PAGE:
From: Donald Anthrop, Contra Costa Times
Several recent columnists and writers for this paper have argued that cotton and alfalfa are "water-intensive" crops and should not be grown in California.
Let me first dispel the myth about cotton being such a water-intensive crop. The consumptive water use by a crop basically depends upon four factors: the percentage of the field covered by green foliage; the length of the growing season; the temperature during the growing season; and the humidity during the growing season.
From: Staff, Los Angeles Times
Los Angeles has begun a historic drive to decrease its dependence on imported water. The Sacramento-San Joaquin River Delta, the state's precarious water switching station and the key to the survival not only of salmon and other threatened species but of the state's agriculture industry, is in crisis. California is in the midst of a continuing drought. It is hard to fathom a higher priority than safeguarding the state's precious water resources, or a more crucial time to do it. That means an investment in the form of a carefully crafted water bond.
From: Staff, NBC- LA
[VIDEO] A major policy decision hearing in the California legislature next week...it's all about water or lack of. NBC4's Conan Nolan talks with senate leader Darrell Steinberg about why the senator no longer supports the the water bond that is on the November ballot..a ballot measure that was innitiated by then-Governor Arnold Scwarzenegger. A lot has changed in five years, says the Steinberg. He tells us why.
From: Michael Gardner, San Diego Union-Tribune
Even while mired in a drought, Gov. Jerry Brown and state lawmakers have been unable to strike a compromise on a new water bond that will have far-reaching implications for the San Diego region in the decades to come.
The latest in a string of bond proposals also reflects the sharp disagreements between the region's primary players seeking to influence how much money is spent where.
From: Sharon Bernstein, Reuters
As California enters summer with a below-normal mountain snowpack to feed its streams and reservoirs, the portion of the parched state experiencing exceptionally severe drought conditions is growing, experts said.
The most populous U.S. state is in the third year of a crippling drought that has forced ranchers to sell cattle for lack of grazing land, and farmers to let an estimated 400,000 acres normally devoted to crops go fallow. The U.S. Department of Agriculture said Thursday that while all of the state remains in a severe drought, the portion of the state in what is considered an "exceptional drought" increased in the past week from about 25 percent to about 33 percent.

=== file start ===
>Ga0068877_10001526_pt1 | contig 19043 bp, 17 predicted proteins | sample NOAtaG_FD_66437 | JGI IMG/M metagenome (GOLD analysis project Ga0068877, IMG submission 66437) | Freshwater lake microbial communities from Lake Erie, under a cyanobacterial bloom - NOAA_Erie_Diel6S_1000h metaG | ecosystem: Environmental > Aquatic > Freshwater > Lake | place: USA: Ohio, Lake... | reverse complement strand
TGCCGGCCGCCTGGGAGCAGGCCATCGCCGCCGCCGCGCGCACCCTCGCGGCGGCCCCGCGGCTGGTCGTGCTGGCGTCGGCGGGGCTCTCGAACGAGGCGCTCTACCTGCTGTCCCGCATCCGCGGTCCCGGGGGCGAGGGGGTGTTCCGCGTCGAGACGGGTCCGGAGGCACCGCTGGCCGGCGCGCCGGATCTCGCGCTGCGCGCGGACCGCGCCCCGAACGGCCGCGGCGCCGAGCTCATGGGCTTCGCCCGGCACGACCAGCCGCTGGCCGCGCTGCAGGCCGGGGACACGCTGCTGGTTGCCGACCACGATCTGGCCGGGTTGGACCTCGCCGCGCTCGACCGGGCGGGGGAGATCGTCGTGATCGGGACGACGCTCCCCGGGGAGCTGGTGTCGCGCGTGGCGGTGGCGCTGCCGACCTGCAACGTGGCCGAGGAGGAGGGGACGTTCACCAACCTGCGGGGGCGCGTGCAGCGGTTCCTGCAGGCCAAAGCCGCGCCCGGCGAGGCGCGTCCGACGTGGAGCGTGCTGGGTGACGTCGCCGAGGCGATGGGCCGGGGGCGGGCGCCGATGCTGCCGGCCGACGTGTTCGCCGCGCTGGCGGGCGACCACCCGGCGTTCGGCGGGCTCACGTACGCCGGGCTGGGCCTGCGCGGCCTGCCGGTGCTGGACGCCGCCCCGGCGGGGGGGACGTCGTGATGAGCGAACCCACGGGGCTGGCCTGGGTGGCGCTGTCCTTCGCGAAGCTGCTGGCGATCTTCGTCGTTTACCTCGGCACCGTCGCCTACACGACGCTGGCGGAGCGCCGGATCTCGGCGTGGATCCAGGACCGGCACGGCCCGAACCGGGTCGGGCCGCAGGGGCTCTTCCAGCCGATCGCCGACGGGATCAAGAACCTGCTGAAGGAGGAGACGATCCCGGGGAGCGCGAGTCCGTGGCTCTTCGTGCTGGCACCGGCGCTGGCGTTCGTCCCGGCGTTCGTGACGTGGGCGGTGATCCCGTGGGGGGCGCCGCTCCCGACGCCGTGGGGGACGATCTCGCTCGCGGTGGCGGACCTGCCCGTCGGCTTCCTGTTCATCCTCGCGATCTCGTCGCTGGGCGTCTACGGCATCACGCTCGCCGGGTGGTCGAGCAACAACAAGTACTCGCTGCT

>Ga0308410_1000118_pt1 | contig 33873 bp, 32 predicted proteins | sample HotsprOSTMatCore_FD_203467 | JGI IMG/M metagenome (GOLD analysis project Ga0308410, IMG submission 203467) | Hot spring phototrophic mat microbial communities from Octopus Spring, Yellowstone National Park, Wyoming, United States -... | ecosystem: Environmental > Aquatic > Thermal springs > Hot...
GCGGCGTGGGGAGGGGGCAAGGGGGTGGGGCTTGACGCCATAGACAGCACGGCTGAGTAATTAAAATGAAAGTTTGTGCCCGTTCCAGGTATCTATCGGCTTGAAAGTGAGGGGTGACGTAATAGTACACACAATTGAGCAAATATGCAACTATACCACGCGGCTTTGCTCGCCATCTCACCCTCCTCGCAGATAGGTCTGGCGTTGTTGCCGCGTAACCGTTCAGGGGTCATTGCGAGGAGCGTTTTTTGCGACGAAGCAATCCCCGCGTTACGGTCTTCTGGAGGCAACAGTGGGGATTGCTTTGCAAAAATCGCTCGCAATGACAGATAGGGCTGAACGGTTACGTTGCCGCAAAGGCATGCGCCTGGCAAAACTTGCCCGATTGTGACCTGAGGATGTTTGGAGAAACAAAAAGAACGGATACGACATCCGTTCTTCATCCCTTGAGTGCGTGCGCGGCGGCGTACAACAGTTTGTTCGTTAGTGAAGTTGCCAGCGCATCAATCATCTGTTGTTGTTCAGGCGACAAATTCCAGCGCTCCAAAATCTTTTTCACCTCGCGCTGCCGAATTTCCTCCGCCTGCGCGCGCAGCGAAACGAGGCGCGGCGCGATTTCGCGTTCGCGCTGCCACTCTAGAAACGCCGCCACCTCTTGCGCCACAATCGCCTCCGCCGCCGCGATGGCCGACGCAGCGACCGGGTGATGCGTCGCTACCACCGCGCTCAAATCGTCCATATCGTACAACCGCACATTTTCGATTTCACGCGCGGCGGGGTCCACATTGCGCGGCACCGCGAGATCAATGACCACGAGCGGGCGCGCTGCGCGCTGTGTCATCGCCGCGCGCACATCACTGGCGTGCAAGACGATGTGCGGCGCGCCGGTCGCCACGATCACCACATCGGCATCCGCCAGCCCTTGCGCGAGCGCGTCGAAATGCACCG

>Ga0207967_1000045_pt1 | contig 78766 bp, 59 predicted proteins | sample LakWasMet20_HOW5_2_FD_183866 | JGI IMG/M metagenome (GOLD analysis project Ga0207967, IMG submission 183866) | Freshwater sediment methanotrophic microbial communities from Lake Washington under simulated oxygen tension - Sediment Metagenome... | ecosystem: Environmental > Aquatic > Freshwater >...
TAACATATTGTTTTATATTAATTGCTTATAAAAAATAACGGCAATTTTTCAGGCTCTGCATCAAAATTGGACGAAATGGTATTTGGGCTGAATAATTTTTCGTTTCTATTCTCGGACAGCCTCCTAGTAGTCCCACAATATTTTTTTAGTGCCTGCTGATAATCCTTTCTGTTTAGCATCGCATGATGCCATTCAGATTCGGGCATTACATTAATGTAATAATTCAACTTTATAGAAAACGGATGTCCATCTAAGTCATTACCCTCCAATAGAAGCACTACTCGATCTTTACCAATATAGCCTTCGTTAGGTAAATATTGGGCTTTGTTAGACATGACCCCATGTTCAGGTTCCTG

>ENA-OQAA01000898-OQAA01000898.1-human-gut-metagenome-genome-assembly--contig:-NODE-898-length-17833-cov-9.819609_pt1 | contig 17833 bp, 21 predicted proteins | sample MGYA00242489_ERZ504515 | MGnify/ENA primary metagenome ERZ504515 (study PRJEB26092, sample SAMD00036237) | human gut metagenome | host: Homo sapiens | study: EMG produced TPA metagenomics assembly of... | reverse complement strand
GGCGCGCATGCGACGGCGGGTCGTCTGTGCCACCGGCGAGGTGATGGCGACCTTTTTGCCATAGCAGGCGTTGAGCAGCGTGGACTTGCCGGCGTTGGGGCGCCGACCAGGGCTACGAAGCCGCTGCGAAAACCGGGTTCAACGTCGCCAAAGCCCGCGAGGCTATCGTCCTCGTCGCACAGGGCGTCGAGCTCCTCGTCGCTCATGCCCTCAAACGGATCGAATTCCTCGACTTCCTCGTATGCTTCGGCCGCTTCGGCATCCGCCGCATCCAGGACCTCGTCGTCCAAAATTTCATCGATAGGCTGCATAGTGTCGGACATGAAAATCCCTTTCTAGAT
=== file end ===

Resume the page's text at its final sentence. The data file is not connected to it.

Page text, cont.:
From: Laura Anthony, KGO 7
Saturday is the first day of summer and it's expected to be long hot dry one.
California is in the third year of a devastating drought and farmers near Brentwood are getting some pretty bad news -- they might be getting far less water than they had counted on.
From: Staff, UC Davis Center for Watershed Sciences
As California strains under a third straight year of drought, Gov. Jerry Brown and many legislators have shown strong interest in modernizing management of groundwater - the state's most important drought reserves. At the same time, a group of nearly 40 leading water professionals and scholars has been exploring ways California can move forward with more effective groundwater management.
From: Michael Hiltzik, Los Angeles Times
Once upon a time, California and Arizona went to war over water..
The year was 1934, and Arizona was convinced that the construction of Parker Dam on the lower Colorado River was merely a plot to enable California to steal its water rights. Its governor, Benjamin Moeur, dispatched a squad of National Guardsmen up the river to secure the eastern bank from the decks of the ferryboat Julia B. - derisively dubbed "Arizona's navy" by a Times war correspondent assigned to cover the skirmish. After the federal government imposed a truce, the guardsmen returned home as "conquering heroes."
Bay Delta Conservation Plan
From: Marc Lifsher, Los Angeles Times
A bold, $25-billion plan to ship more water to Southern California could create tens of thousands of new jobs a year for decades, a Brown administration study says. And even though the plan is at least two years from possible final approval, it is generating plenty of controversy..
The proposal, which still needs to be endorsed by federal and state wildlife agencies, calls for two enormous tunnels under the Sacramento-San Joaquin River Delta that would deliver water to Central Valley farmers, Los Angeles and other cities.
From: Gary Polakovic, Los Angeles Times
It's been 40 years since the June 20, 1974, opening of "Chinatown," the fictionalized drama about power, corruption and what is arguably L.A.'s most crucial resource: water. The iconic film was Hollywood's make-believe version of an undying reality: In L.A., you have to follow the water..
Water in the West has been something of a fantasy since the first wagon trains. It's a drink mixed from equal parts Manifest Destiny, hubris and engineering derring-do. Aspiration would find a way to trump aridity; water would inevitably flow to our will, not nature's. Now the make-believe at the heart of Western water is withering, as the reality of drought and global warming take hold.